Of the Top Ten women in the final rankings for 2002, nine were repeaters from
last year. Only Lindsay Davenport, who was sidelined much of 2002 recovering
from surgery, dropped out of the high group. Still, despite this stability,
the Top Ten provided two cases of extraordinary rise.
The most significant gain in the standings was that of Serena Williams, now
age 21, who improved from sixth position in 2001 to a commanding #1. Serena
captured Garros, Wimbledon, and U.S. Open this year. No-one in women's tennis
delivers her degree of power off the serve and ground with winning
consistency. She typically hits out courageously, and in her toughest matches
usually finds a way to hold down her errors just enough to prevail. An
example was in her narrow win over Capriati at the late-year championships in
Los Angeles. Capriati, playing superbly, had fewer unforced errors and seemed
slightly superior in corner-to-corner shotmaking and mobility. But somehow
Serena made her advantages--a stronger serve and slightly heavier
groundstrokes--prevail. Serena's formula failed, however, against a much
fresher Kim Clijsters in the next day's final.
The other high-ranking improver was Daniela Hantuchova, 19, the only newcomer
to the Top Ten, who climbed from 38th place last year to finish eighth in
2002. Nearly six feet tall, she delivers a power game including a superior
backhand two-hander. She won Indian Wells in February, defeating Henin and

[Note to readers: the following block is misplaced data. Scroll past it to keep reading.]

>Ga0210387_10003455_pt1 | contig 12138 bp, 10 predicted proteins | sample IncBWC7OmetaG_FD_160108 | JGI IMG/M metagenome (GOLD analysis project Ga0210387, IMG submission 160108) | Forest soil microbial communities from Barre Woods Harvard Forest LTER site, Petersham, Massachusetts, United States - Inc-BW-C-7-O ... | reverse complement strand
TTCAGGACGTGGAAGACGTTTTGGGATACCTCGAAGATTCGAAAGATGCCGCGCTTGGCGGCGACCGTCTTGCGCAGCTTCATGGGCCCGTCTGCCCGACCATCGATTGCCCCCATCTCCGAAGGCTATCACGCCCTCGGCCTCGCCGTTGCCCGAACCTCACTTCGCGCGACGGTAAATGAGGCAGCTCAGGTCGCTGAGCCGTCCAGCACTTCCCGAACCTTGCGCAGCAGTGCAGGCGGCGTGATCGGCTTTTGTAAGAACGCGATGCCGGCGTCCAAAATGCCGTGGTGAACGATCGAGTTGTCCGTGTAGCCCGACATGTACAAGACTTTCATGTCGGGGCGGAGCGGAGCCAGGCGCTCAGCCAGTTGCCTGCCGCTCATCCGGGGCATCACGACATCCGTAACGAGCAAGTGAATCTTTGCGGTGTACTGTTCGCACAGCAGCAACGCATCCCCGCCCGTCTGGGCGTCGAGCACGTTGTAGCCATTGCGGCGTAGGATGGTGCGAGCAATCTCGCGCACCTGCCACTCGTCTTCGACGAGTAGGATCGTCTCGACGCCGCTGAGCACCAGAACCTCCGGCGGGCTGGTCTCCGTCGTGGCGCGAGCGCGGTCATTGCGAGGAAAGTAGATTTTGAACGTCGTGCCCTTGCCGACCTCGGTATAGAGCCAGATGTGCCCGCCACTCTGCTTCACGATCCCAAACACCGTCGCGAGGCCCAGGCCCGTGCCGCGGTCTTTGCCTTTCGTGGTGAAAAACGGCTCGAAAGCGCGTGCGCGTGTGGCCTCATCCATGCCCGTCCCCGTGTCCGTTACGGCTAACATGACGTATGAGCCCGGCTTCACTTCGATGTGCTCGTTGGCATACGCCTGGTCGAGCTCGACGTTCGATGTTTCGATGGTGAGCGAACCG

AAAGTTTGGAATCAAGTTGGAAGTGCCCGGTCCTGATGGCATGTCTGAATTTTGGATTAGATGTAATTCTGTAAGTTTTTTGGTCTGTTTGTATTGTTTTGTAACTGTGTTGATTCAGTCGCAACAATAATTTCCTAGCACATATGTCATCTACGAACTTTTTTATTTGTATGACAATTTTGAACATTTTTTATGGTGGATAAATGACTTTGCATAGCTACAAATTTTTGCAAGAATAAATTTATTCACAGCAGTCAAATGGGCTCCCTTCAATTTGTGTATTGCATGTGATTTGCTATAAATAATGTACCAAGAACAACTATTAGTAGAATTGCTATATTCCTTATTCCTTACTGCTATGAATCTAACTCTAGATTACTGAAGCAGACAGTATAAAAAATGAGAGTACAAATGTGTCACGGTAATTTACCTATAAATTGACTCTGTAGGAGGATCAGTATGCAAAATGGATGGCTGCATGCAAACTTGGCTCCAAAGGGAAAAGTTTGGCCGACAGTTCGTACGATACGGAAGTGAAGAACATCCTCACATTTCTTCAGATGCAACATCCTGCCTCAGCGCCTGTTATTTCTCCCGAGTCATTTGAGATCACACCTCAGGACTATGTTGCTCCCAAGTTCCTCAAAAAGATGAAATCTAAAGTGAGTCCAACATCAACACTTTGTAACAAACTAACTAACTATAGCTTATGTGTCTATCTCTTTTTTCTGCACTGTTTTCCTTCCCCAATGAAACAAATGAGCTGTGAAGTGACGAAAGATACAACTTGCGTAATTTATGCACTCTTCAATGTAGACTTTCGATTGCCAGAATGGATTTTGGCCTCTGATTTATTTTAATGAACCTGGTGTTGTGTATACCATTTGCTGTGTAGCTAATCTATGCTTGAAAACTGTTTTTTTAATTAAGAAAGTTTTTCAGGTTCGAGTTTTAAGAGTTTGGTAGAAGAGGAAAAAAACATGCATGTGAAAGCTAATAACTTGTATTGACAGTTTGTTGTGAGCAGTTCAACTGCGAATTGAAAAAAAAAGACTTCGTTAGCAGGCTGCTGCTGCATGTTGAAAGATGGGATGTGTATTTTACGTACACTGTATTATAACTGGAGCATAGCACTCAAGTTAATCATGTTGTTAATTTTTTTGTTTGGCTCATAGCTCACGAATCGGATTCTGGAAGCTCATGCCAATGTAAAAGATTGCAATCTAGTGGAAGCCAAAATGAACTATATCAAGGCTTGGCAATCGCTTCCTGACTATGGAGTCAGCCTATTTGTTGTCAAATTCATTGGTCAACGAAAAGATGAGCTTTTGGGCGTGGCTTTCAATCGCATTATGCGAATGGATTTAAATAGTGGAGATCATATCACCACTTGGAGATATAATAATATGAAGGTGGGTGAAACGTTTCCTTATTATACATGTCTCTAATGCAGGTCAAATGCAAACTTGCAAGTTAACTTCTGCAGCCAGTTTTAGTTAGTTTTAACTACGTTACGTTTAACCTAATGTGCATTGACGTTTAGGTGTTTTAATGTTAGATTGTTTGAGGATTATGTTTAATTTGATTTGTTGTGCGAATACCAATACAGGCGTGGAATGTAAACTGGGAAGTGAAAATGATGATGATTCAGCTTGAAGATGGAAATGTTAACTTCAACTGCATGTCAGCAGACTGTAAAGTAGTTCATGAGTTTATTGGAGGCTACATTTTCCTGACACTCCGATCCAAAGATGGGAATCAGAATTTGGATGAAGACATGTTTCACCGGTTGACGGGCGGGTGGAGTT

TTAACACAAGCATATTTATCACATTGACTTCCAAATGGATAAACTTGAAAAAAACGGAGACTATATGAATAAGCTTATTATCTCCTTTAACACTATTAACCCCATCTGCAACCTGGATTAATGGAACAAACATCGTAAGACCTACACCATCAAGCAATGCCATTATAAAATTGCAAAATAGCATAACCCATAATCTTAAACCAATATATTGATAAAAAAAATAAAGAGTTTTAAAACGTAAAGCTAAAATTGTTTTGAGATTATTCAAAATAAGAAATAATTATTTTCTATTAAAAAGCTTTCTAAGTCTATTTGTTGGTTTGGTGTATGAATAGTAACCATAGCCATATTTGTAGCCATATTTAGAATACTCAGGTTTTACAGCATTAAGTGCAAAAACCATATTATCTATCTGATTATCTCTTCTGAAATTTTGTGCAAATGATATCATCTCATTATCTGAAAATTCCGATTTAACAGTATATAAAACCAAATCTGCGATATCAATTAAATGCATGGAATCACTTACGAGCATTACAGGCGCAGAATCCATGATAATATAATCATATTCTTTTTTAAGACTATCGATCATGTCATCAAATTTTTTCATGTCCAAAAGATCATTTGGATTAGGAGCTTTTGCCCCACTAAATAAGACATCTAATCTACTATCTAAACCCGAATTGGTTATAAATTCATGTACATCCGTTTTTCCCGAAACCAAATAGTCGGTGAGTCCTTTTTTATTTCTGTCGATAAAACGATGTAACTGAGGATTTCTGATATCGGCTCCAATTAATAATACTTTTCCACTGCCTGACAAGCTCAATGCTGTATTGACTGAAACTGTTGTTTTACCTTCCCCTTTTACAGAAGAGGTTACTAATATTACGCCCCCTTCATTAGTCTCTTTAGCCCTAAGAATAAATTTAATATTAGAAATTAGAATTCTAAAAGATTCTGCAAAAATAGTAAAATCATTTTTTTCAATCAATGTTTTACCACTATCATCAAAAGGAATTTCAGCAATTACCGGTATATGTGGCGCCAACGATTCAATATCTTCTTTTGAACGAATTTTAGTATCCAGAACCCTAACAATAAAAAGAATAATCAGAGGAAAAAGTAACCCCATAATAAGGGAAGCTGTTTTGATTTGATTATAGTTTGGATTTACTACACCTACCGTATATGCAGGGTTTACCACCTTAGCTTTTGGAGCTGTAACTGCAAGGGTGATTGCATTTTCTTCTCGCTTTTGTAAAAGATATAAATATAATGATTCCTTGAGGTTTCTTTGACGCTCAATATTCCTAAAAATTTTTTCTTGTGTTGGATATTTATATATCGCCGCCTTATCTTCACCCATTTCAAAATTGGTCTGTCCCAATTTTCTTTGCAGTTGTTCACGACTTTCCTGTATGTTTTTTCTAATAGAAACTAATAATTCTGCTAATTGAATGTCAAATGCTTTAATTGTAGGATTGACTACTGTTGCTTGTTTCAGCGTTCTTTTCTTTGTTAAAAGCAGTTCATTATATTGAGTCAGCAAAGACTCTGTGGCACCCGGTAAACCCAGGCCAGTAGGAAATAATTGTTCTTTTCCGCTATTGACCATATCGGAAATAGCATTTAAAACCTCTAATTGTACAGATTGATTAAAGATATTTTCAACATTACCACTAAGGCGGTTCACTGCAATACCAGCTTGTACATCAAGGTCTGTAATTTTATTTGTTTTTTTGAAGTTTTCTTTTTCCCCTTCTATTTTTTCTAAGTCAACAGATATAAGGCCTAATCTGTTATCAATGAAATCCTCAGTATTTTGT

Hingis, and reached the quarters before losing to Serena at both Wimbledon
and U.S. Open. Hantuchova and Husarova led Slovak Republic to the 2002 Fed
Cup championship. Daniela lost in the first round at Los Angeles, however,
having just arrived from the Fed Cup final in the Canaries.
Besides Daniela, two other teenagers finished in the Top Ten. Kim Clijsters,
19, captured fourth place despite injury absences, up from #5 last year,
while Jelena Dokic, 19, finished ninth, down from eighth. An extremely strong
riser at #22 this year, up from 84th, was Greece's Eleni Daniilidou, who
reached age 20 in September at nearly 6 feet and 150 pounds.
Three Russian teens are among five others in the Top Fifty, including #26
Bovina, who is 6-2 and 160 pounds at age 19. Worth following in 2003 will be
three players still in their mid-teens, all in the Second Fifty. Swiss player
Myriam Casanova, 17, showed frequent wins over Top Fifty players including
Henin and Daniilidou. Angelique Widjaja of Indonesia, 17, won the year's